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Good Vibrations


Ear to the Earth Festival hits New York with frog calls and waterfalls


By Tobin Hack



Frog call medleys and gurgling waterfall sonatas are no longer just for insomniacs and their white-noise makers. A burgeoning community of artists and environmental activists believe that making music (and the arts at large) has the power to reconnect us with nature and instill an emotional understanding of environmental degradation—a critical step on the road to sustainability.

Leading the charge is Ear to the Earth, an international network of musicians, sound artists, scientists, and environmental activists who explore environmental themes through music made with natural and industrial sound recordings. This week, their second annual festival hits New York; featuring renowned artists like John Cage, Bernie Krause, Mark Moffet, and Bruce Odland.

Festival mastermind and composer Joel Chadabe says that Ear to the Earth is important because listening to sound is, in his mind, the best way to understand the environment around you, and an excellent way to get people involved in environmental issues. “We’re always interpreting the world by what we hear, but then when we hear something that’s extraordinary, we turn around and look at it,” says Chadabe, who would like to see environmental activists make more frequent use of sound as a tool to promote awareness.

Festival presenters Bernie Krause and Bruce Odland both deeply regret that man-made noise is squeezing natural soundscapes into increasingly constricted domains. The two have spent their respective careers examining the same ecological problem—the territorial duel between natural and industrial noise—but Krause is looking for answers in natural soundscapes, while Odland is looking for them in the noise of city sounds.

Krause, who coined the industry term “biophony” to describe the soundscape created by wildlife and the natural world, is a natural-sound purist. “The biophony is the original music, the original Mozart. The animals taught us to dance and sing,” says Krause. Our problem, he believes, is that we’ve departed from the cohesive “symphony” of nature and begun to create chaotic sound that disconnects us from our world, and even makes it difficult for us to hear each other.

“As habitat diminishes, and the soundscape is compromised in more and more places, the effect on us is one that drives us to more Prosac,” says Krause.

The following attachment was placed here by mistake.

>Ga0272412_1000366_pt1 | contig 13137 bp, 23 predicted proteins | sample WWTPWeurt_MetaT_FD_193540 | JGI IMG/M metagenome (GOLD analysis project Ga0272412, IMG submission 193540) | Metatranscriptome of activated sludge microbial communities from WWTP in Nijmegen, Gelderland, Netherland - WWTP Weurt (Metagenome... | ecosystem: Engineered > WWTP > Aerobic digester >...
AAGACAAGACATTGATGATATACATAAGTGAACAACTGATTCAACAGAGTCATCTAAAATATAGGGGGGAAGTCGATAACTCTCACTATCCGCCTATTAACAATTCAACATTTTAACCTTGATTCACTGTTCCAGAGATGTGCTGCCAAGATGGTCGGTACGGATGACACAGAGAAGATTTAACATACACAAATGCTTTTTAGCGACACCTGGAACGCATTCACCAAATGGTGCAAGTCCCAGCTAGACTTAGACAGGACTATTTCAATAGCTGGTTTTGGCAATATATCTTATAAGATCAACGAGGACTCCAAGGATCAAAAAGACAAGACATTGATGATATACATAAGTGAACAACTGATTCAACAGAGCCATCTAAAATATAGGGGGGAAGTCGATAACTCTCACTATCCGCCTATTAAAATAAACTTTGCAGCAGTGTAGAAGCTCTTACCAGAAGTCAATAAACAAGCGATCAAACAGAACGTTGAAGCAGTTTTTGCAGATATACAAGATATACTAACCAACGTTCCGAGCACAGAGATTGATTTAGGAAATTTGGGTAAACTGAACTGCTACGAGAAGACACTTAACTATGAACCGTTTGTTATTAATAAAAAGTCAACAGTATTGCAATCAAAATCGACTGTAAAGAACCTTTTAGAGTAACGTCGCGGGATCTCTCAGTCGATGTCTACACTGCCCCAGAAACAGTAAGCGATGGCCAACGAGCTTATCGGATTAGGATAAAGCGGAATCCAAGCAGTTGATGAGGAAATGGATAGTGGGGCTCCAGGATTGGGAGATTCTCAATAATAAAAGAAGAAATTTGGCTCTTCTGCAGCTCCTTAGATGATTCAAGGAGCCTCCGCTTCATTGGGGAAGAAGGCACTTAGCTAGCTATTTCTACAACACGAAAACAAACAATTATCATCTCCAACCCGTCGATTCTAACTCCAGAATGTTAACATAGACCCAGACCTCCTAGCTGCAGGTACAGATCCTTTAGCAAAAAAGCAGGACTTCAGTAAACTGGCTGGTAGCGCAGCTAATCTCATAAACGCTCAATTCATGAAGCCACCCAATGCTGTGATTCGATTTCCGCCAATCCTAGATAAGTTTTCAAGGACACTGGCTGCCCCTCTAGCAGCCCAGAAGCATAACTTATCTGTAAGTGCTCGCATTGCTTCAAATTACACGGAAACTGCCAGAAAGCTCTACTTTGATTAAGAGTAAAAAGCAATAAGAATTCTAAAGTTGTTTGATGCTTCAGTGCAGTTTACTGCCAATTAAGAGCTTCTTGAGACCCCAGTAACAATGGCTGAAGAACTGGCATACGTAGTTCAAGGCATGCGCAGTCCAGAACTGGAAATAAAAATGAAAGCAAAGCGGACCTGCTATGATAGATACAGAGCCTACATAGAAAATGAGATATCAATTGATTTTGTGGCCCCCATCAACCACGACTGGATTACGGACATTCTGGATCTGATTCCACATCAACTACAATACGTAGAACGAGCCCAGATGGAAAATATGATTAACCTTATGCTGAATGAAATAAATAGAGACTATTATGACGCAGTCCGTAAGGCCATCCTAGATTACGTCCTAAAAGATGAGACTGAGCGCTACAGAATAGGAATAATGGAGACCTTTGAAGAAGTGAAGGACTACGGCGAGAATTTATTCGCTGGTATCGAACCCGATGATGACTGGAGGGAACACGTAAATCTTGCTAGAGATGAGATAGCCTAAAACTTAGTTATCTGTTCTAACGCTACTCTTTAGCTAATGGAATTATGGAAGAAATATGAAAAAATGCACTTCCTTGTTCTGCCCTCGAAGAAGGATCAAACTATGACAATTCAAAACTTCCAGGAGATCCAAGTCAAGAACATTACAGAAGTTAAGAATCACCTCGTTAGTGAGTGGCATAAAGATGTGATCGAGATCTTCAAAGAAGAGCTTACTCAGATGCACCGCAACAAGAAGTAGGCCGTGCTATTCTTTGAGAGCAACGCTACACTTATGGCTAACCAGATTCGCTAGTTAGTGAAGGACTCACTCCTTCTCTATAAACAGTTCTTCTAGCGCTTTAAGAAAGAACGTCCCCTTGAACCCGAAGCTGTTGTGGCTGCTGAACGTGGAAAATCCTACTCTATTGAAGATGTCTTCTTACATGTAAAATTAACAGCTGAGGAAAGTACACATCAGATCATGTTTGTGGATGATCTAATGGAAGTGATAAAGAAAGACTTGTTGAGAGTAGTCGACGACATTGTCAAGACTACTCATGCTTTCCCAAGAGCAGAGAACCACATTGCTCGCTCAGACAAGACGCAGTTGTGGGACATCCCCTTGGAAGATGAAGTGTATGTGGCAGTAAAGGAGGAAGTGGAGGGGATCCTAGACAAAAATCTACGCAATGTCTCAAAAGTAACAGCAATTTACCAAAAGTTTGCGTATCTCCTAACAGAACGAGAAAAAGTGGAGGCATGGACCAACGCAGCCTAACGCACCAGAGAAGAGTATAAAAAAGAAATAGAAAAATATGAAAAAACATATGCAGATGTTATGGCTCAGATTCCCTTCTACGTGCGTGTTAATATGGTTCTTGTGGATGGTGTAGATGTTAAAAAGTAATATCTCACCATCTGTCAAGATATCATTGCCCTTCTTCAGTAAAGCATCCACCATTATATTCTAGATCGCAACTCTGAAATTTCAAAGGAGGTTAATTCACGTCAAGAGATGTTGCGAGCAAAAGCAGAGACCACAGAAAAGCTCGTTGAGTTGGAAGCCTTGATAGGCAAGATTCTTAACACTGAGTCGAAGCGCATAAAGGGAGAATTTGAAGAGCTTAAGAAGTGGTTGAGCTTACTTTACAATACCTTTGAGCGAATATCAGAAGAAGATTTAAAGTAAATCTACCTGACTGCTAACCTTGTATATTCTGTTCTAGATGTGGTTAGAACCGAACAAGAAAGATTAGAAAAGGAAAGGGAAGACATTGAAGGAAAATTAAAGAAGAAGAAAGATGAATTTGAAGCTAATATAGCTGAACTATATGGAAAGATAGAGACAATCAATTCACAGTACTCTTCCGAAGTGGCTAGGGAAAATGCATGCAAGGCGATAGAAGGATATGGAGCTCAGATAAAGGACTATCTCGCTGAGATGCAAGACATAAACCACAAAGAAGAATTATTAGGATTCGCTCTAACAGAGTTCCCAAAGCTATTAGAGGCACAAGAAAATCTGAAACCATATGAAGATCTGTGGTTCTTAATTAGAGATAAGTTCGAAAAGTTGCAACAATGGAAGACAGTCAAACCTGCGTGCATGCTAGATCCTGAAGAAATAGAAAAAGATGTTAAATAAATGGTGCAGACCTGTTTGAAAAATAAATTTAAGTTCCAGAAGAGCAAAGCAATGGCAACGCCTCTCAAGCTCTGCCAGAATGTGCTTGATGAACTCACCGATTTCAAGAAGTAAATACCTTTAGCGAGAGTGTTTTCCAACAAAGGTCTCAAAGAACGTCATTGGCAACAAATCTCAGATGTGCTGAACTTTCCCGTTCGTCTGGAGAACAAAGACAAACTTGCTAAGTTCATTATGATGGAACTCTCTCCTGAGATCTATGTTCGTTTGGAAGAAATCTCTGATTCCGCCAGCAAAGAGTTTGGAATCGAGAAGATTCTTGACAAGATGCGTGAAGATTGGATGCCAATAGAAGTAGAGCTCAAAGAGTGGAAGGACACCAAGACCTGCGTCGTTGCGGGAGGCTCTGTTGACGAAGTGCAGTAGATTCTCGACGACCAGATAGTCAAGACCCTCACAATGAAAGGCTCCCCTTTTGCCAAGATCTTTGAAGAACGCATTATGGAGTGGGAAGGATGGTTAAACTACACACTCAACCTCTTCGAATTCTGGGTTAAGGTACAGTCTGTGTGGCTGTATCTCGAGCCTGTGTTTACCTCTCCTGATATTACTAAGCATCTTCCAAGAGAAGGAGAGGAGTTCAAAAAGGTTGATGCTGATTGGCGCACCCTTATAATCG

There was a time when Krause was drawn to the newest trends in music and sound; he began his career as a folk singer with The Weavers, was one of the first players of the Moog Synthesizer, and worked with The Doors, Van Morrison, and Mick Jagger. But he refers to his former self as “a big fat idiot” and says his life felt frenetic. Learning to record natural sounds changed everything. “The stillness, the quietness, the overwhelming ability to finally focus on something other than myself, to just be aware of how I fit into the world around me. It was an epiphany,” he says.

After 40 years of sound recording, Krause signed a deal with Google Earth, where his over 3,500 hours of recordings (singing Jaguars among them) are now available as a sound layer. He can identify a few thousand animal sounds, and even E.O.Wilson now concedes that Krause’s work is a relevant and scientifically legitimate part of the environmental movement.

Bruce Odland, on the other hand, has spent the past 20 years working with composer Sam Auger to find connectedness to the world by recording the sounds of industry and oil. Odland and Auger’s “Reqiuem for Fossil Fuels,” the festival’s finale and piece de resistance, is comprised entirely of sounds from places like Grand Central Station, Wall Street, and Harlem, over which four live singers will perform Mozart’s requiem, in Latin.

The piece is about responding to the times, the age of oil and the car, and the sounds of an inefficient culture, says Odland. He’s looking for the same connectedness to the world that Krause is after, but in urban landscapes. “When I go into a city, I want to have the feeling that I get information from the world around me; that I’m in a loop with it—the same loop that I have in nature—not the feeling that I’m just the only soft thing around to absorb whatever sounds industry wants to make.”

In today’s environmental movement, “the thing that’s missing is a perceptual emotional place from which to grieve and look at [environmental problems] without fear,” says Odland. “That’s what the form of the requiem mass is good for.” A funeral for cars, “Requiem” has been advertised with posters displaying a crucifix made of amputated car parts.

For eco-catharsis, for eco-mourning, for a deeper connection with your world through natural and city sounds, check out Ear to the Earth online, or in live in Manhattan, each night from the 12th through the 20th of October.